Messages from Superintendent Dr. Ben Drati

  • June 24, 2020

    Superintendent’s Message: Three Options for School Reopening and Town Hall Meetings

    Dear Parents, Guardians and Staff,

    I want to provide an update on the ongoing progress toward our school reopening plan. I realize that many people want specific details now, but we ask for your patience to allow for a more thorough process that will address our community’s needs as much as possible. As of the date of this letter, here is what we know.

    We know that the California Department of Education (CDE) and Center for Disease Control (CDC) have provided recommendations for counties in the state of California to consider and interpret. While we are waiting for our local guiding agency, the Los Angeles County Office of Education (LACOE), to post its guidance, each of the 80 school districts in the county is now in the process of developing specific district plans for reopening.

    I am in communication with several neighboring superintendents to discuss how to address challenges each community will face with what is recommended by CDE, CDC, LACOE and the Los Angeles County Department of Public Health (LACDPH).

    Because there is no clear directive, only recommendations, from the state and county, each district has to develop a plan based on their local district needs. As a result of this, you may hear variances from our neighboring districts, but you will also see similarities to the options we are considering. Each district will make the decision that works the best, based on its assessment of community needs.

    We surveyed our staff and parents in order to gather information about your opinions towards reopening of school in the fall. Based on the survey data and what has been recommended from CDE and LACOE, we are considering the following three reopening options:

    1. Choice of In-Class OR Distance Learning: This means all students return to school in-person five days per week. A family who does not want in-person instruction can opt for distance learning only. Teachers would be either in-person teachers or distance learning teachers. We recognize the need to improve our ability to offer distance learning, and we are working on that regardless. In this model, the pros and cons include:
      • Provides students with social development, a routine, and a more robust educational experience, including special needs students, five days a week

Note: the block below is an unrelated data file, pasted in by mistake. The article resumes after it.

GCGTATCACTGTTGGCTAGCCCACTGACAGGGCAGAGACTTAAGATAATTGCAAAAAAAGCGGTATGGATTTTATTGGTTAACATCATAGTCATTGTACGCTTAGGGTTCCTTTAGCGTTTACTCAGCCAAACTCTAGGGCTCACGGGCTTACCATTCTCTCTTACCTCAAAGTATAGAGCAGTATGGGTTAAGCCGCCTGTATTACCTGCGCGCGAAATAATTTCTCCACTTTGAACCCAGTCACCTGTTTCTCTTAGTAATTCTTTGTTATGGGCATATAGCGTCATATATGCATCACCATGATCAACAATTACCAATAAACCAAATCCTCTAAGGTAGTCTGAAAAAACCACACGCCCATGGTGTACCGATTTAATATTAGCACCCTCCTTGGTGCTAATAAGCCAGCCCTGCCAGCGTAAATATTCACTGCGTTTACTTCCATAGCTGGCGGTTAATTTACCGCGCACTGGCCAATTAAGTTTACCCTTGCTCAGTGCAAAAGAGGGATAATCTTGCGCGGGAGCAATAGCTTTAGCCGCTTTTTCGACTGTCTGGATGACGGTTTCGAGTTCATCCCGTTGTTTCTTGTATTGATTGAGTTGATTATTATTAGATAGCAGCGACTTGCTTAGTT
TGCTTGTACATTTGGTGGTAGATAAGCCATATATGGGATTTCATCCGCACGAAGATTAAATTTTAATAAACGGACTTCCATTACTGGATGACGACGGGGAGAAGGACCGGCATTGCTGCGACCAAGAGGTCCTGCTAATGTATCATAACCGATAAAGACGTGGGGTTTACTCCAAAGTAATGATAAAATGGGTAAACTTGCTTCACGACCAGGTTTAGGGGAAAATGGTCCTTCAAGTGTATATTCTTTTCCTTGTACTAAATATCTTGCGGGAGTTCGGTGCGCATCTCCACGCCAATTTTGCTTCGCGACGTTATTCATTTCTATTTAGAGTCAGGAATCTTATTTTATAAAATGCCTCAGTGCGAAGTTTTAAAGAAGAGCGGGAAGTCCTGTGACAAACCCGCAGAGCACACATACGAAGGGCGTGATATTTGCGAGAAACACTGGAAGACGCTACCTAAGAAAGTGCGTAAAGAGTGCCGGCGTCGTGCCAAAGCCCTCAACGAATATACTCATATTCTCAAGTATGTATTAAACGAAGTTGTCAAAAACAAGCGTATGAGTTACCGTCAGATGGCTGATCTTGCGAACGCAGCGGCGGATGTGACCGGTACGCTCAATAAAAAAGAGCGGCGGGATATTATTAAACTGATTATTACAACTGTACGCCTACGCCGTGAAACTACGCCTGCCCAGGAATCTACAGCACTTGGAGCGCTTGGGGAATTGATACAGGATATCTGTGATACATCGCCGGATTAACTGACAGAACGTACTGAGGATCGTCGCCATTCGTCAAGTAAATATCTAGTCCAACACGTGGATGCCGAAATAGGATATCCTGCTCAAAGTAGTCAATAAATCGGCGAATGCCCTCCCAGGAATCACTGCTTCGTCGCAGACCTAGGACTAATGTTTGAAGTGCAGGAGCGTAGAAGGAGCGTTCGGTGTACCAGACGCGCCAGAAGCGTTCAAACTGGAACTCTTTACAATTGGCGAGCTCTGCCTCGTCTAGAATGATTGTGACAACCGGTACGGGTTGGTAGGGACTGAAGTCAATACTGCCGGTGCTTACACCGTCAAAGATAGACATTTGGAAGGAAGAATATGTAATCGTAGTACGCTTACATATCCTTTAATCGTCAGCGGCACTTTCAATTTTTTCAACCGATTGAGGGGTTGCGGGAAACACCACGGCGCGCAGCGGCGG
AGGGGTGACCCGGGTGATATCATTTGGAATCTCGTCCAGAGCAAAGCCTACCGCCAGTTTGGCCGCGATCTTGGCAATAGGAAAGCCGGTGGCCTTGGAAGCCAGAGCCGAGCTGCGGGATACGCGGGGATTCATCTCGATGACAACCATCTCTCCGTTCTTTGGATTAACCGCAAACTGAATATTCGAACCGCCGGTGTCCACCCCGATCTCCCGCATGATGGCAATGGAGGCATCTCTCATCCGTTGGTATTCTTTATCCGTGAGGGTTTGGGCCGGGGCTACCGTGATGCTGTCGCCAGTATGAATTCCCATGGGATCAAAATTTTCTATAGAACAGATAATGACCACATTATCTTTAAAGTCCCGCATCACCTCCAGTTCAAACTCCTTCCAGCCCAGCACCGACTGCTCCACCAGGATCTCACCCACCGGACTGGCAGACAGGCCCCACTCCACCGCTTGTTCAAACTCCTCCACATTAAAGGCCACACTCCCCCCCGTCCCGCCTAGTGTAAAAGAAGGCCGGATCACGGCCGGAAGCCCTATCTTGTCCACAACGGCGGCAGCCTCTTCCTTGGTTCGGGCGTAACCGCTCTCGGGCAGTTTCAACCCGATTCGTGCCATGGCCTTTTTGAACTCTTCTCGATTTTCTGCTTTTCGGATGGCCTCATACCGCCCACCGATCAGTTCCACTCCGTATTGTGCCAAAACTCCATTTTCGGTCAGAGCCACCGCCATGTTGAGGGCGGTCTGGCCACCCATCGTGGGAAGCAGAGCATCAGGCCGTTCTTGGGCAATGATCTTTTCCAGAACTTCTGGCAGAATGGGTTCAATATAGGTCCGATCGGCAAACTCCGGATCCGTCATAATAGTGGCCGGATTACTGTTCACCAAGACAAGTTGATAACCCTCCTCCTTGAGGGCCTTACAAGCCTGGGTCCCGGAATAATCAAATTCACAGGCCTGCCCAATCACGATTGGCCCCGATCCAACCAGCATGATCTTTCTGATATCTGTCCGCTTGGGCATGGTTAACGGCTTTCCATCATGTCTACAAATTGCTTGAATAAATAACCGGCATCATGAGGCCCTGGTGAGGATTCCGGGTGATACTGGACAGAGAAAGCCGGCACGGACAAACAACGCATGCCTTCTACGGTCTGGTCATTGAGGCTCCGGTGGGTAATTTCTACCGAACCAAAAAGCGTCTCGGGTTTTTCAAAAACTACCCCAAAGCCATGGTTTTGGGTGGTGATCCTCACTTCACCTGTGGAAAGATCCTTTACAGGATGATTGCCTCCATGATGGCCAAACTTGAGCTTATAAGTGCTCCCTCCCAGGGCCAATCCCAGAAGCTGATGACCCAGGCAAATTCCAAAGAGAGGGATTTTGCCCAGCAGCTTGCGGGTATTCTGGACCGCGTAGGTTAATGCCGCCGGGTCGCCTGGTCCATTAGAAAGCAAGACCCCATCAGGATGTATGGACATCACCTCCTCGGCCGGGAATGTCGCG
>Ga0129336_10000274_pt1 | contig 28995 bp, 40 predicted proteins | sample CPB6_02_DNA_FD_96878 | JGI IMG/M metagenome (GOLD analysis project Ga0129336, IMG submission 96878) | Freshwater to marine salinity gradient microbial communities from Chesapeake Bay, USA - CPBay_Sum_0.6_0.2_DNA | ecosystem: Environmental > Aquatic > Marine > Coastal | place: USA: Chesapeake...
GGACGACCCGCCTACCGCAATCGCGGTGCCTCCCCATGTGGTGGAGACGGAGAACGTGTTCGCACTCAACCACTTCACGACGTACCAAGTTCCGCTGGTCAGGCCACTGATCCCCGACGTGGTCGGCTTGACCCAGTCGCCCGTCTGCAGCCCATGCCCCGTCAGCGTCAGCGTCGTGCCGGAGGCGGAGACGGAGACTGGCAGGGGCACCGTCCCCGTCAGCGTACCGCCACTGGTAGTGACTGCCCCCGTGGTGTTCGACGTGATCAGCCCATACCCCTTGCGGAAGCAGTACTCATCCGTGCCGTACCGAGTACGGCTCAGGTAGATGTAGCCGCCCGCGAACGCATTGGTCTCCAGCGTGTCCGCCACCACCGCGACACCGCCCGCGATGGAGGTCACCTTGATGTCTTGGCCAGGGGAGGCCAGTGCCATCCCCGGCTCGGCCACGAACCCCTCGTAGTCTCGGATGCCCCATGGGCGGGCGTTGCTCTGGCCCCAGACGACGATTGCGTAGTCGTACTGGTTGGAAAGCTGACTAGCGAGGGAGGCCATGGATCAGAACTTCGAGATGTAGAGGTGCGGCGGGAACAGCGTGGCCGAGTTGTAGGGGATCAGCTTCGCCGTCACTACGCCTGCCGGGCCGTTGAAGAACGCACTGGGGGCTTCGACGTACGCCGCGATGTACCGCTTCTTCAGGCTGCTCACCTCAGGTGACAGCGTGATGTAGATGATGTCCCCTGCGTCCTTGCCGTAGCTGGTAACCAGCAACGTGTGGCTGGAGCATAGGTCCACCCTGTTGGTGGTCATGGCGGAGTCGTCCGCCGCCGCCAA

• Allows parents/guardians to return to a regular work schedule
      • Allows families to choose distance learning only
      • Provides preschool daily with 10 students maximum, per class, but at a higher fee. Our fully fee-subsidized students would still be attending at no cost.

      • Might not be able to provide recommended 6’ physical distancing, given size and availability of classrooms (our district does not have funding to add classes to achieve reduced class sizes)
           • Also applies to before-after school child care setting and transportation (fewer seats available on general ed and special needs buses)
      • Increased costs associated with personal protective equipment (PPE), cleaning products, staff overtime and increased staffing
           • Acquiring sufficient PPE is a potential issue
      • Inequity for families who have to return to work, but do not feel safe with possible lack of physical distancing in classroom and/or on bus
      • Not all staff will be able to return to work, presenting staffing issues

    2. Hybrid (In-Class AND Distance Learning): In this model, students are split into two cohorts: ‘A’ and ‘B,’ and we would alternate their in-class and distance learning experiences by days or weeks. In this model, the pros and cons include:
      • Provides students (including those with special needs) with social development, a routine, and a robust educational experience two days or four days at a time
           • Distance learning days would be a rich learning experience connected to the in-class experience.
      • Can potentially better provide 6’ physical distancing in classrooms, thereby reducing exposure to others